By Patrick Clinton
Why is it that an animal's eyes seem to glow when struck by light, while a human's don't?
Steven Rubin, Baltimore
Human eyes do reflect light, as all flash photographers know--they just don't do it very well. The distinctive "eyeshine" given off by cats and deer and crocodiles, among other species, comes from the tapetum lucidum, a mirrorlike layer of
cells in or behind the retina. This structure is found mostly in nocturnal animals, for whom it serves as a kind of light amplifier: The retina captures some of the light that enters the eye, but some passes through. The tapetum lucidum bounces it back at the retina, giving the animal a second chance to "see" it. So why don't humans have this handy
adaptation? Probably because we evolved in sunny climes where too much light, rather than too little, was our problem. Anyway, because the tapetum lucidum usually lies behind the retina, the light it reflects is slightly out of focus. Maybe you'd be willing to swap acuity for night vision; our species apparently wasn't.
It seems like the world's big continental "points"--like Cape Horn--all aim south. Is this significant?
Troy Kitch, Guam
You mean, did the continents long ago all melt and "drip" southward? Not at all. Geologists believe that Africa, South America, and India were all part of a megacontinent, which they call Gondwanaland, that fragmented millions of years ago. Africa and South America in particular have a similarly pointy aspect because they broke off Gondwanaland like two
slices of the same pie. "If you drop a plate on the floor," says University of Texas geophysicist Lawrence Lawver, "you'll get some pointy pieces and some square pieces." That's what happened when Gondwanaland broke up. At the moment a lot of its pointy shards happen to be aimed south. In a billion years, they'll be pointing somewhere else. Geology is so
Thanks for explaining why stars twinkle (January). But I'm curious: Why don't planets twinkle?
Ron Hasler, Highland Park, California
Stars are so far away that to us they're mere point sources of light; there's just one path for the light to follow from, say, Alpha Centauri to your eye, so the slightest bit of atmospheric distortion will make it appear to twinkle. The visible planets, even though they send us only reflected light, are much closer and occupy more space in the sky.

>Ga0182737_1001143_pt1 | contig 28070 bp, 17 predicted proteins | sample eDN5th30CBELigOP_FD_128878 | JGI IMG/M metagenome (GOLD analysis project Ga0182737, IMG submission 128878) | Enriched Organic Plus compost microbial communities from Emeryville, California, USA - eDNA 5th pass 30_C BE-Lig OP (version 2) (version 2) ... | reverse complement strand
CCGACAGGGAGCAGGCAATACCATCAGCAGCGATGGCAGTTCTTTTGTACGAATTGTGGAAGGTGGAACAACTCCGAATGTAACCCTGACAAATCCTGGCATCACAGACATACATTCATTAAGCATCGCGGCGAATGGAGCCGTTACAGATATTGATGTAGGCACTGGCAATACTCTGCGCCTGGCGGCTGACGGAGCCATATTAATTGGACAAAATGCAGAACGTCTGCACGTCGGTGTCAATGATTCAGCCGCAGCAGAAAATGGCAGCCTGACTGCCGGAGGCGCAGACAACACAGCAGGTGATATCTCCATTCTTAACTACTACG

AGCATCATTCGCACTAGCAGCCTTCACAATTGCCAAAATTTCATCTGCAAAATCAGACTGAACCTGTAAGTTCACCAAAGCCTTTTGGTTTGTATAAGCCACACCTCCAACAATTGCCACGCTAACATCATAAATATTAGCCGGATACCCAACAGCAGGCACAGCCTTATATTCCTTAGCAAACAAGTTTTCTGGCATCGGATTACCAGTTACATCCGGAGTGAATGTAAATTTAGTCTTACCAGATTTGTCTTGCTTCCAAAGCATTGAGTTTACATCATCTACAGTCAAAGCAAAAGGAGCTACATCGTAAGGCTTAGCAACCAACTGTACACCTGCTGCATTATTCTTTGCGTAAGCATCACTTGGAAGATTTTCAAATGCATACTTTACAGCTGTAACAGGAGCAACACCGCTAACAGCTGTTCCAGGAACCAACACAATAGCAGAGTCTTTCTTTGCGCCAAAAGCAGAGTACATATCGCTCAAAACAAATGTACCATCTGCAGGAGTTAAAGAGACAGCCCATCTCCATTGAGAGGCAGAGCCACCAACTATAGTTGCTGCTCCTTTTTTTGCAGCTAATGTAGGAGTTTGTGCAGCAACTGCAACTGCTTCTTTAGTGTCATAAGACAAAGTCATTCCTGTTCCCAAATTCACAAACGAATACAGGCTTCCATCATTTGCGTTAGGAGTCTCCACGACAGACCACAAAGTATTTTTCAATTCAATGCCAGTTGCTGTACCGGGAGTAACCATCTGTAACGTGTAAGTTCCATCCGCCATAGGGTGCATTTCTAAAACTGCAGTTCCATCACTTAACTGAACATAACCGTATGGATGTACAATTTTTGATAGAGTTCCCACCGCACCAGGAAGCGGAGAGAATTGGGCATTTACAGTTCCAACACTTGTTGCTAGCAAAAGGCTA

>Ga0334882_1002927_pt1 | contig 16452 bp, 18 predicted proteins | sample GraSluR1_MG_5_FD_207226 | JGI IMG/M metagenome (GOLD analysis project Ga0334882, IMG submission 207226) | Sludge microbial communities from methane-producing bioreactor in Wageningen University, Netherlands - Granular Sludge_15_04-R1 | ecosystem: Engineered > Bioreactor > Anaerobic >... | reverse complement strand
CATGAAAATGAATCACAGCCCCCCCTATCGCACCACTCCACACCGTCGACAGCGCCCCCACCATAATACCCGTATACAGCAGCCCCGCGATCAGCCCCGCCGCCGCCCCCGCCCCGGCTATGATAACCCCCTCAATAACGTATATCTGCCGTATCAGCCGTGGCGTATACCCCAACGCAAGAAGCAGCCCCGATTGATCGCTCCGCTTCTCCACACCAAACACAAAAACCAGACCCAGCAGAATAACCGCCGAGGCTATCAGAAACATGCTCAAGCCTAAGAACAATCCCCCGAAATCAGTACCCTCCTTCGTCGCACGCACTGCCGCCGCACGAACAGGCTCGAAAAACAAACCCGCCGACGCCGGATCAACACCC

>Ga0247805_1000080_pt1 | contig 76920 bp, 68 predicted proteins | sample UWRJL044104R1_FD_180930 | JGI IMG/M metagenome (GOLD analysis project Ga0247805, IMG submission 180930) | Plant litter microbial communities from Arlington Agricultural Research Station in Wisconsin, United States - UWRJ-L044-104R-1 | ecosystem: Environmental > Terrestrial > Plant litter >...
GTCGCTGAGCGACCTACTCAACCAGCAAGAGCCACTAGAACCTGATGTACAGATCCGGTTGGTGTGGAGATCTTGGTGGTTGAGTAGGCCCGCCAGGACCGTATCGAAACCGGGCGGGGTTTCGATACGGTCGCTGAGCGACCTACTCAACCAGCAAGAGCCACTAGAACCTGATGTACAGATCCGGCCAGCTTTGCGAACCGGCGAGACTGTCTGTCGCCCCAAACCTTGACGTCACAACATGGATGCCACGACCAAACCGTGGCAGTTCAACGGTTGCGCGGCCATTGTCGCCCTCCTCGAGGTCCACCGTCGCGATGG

Light from East Venus will follow a slightly different path to your eyeball than light from West Venus. There may be some twinkle on each separate path, but when you put them all together, your eye averages things out and you get a nice sober glow.
How do you extract the poison from a poison-dart frog?
Lynn Gayden, Shady Grove, Tennessee
In western Colombia, where the blowgun is still part of the hunter's kit, they do it by roasting one of two frog species (Phyllobates aurotaenia or Phyllobates bicolor) on a spit and
collecting the toxic liquid exuded by the skin. Researchers there recently learned of another species, Phyllobates terribilis, which is so poisonous that natives only have to scrape a dart across its back. "I wouldn't touch that frog," notes John Daly, who studies frog juice for the National Institutes of Health. "It has enough
toxin to kill lots of people, far more than it needs." If you're hatching some fiendish scheme, Lynn, bear this in mind: Of the 70 known species of poison-dart frogs, only the aforementioned three are poisonous enough to merit a place in the aboriginal arsenal. But since these frogs derive their poison from their forest diet, their toxicity fades once they
leave the wild. So the pet-shop versions, I'm afraid, are basically just duds.
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